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Using the Collection
Note: some material may be restricted or offsite
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At a Glance
This collection is arranged in two series: Series I: Correspondence; Series II: Documents.
Scope and Contents
The collection contains mostly John Jay II's letters and other documents related to his anti-slavery activities. Besides letters, the collection also has John Jay II's drafts for lectures, newspaper clippings, pamphlets and circulars on abolition and related subjects. There are also some financial documents and miscellaneous notes and photographs.
A portion of this collection (9 document boxes) remains unprocessed. The majority of this material is from the 1880s and 1890s.
Using the Collection
Rare Book and Manuscript Library
Conditions Governing Access
This collection is located off-site. You will need to request this material at least three business days in advance to use the collection in the Rare Book and Manuscript Library reading room.
Many boxes in the processed portion of the collection contained mold and have been professionally cleaned. All materials in Boxes 1-3, 5, 7-9, 11-15 have been cleaned. Materials in Boxes 4, 6, and 10 did not contain mold. Although all materials can be used in the reading room, patrons that are sensitive to mold may still experience a reaction to materials that have been cleaned in Boxes 1-3, 5, 7-9, 11-15.
There are nine boxes in this collection that remain unprocessed; these boxes are currently unavailable as the material may contain mold.
This collection has no restrictions.
Conditions Governing Use
Single photocopies may be made for research purposes. The RBML maintains ownership of the physical material only. Copyright remains with the creator and his/her heirs. The responsibility to secure copyright permission rests with the patron.
About the Finding Aid / Processing Information
Columbia University Libraries, Rare Book and Manuscript Library
Portions of this collection (Boxes 1-15) were processed by Mary Freeman (GSAS 2018) and Hong Deng Gao (GSAS 2021) in 2017-2018.
Finding Aid written by Mary Freeman (GSAS 2018) and Hong Deng Gao (GSAS 2021) in 2018.
History / Biographical Note
Biographical / Historical
John Jay II (1817-1894) was the grandson of John Jay and a graduate of Columbia College in 1836. He followed the example of his grandfather and his father, William Jay, becoming an active abolitionist. William Jay was a judge and an abolitionist who became the president of the New York State Anti-Slavery Society in 1835.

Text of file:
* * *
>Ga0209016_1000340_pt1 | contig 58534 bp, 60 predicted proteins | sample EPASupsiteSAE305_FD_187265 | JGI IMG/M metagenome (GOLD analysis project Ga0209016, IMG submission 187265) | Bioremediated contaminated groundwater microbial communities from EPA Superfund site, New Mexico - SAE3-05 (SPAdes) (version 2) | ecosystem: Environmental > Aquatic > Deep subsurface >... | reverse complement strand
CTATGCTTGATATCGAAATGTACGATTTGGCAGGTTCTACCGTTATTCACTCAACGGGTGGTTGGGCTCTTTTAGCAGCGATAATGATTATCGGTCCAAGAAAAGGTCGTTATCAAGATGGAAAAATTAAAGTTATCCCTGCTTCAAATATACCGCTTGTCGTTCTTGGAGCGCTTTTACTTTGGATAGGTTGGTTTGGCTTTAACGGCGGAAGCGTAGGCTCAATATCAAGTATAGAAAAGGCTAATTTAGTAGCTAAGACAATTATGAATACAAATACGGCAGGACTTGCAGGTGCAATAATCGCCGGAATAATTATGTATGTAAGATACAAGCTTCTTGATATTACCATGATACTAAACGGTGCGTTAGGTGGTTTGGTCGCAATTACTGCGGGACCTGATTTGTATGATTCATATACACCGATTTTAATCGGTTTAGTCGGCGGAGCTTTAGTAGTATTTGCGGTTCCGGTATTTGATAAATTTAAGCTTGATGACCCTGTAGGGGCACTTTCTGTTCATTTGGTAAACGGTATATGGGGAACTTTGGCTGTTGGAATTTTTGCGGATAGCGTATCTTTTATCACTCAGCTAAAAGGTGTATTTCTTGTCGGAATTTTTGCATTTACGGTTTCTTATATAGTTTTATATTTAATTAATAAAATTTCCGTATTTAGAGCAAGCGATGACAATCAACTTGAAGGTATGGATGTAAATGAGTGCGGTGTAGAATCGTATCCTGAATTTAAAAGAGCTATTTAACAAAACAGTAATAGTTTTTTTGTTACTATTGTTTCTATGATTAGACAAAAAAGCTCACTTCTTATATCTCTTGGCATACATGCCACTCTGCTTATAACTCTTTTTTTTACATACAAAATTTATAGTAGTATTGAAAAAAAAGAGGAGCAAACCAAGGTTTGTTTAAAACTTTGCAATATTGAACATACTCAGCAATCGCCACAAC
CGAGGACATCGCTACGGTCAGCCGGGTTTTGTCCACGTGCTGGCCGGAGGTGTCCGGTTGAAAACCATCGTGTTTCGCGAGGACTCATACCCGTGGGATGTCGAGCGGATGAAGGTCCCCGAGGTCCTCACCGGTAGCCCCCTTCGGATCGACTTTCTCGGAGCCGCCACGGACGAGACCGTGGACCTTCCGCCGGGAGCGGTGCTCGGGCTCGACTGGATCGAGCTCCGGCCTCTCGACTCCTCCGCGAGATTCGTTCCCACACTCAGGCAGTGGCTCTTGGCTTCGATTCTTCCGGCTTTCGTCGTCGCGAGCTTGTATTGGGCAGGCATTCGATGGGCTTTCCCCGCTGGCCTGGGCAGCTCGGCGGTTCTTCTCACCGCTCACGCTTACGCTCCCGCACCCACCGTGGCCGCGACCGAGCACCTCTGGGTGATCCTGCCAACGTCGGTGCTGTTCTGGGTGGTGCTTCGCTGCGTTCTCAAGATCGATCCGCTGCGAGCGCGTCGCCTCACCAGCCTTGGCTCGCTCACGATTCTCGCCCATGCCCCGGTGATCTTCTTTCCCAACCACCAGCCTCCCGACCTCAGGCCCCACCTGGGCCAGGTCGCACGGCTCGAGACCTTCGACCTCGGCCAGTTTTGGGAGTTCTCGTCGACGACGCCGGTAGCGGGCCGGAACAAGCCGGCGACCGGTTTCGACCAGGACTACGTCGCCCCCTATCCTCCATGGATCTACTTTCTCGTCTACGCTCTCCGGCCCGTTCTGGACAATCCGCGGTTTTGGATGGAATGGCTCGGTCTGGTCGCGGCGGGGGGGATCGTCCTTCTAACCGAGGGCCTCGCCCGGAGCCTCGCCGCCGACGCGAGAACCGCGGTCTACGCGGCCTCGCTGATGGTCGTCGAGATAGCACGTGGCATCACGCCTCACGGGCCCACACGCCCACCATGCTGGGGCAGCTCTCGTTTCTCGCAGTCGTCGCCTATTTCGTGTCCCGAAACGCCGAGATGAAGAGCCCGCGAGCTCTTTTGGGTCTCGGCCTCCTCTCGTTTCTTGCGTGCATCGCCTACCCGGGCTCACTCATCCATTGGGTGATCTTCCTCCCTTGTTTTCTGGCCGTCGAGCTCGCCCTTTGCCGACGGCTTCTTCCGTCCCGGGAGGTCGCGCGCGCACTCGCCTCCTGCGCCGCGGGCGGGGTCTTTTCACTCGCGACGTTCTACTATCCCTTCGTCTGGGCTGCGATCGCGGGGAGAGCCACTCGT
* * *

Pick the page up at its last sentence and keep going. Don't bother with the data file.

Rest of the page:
In 1834, while he was still a student at Columbia, John Jay II became a manager of the New-York Young Men's Anti-Slavery Society, which advocated for the immediate abolition of slavery. In the same year, New York was roiled by anti-abolitionist riots. Jay was among those who defended the home of Arthur Tappan, president of the American Anti-Slavery Society, from the mob.
While Jay found few among his fellow Columbians who also supported the antislavery cause, he embarked on a long career of abolitionist activism. As a lawyer, he defended fugitive slaves in New York City in the 1840s and 50s. He also protested racism in the Episcopal Church. Columbia, since its founding, had close ties with that religious denomination, and Jay came into direct conflict with several alumni. Jay also attempted to combat discrimination at the College of Physicians and Surgeons. When James Parker Barnett was summarily expelled from P&S in 1850 after it was discovered that he was of African descent, Jay took on his case. Jay filed a petition in the Supreme Court of New York for a writ of mandamus in an effort to compel P&S to readmit Barnett. This writ was eventually ruled invalid in a later contest.
During the Civil War, John Jay II served as the president of the Union League Club in New York. In this role, Jay strove to cultivate unity and patriotic support of the Union war effort, especially among members of the city's wealthy business community.
Colonel William Jay (1841-1915) was the eldest son of John Jay II and Eleanor Kingsland Field Jay (1819-1909). William Jay served as an aide-de-camp for the Union Army during the American Civil War. After the war, he followed his father into the legal profession. He married Lucy Oelrichs Jay (1854-1931) in 1878.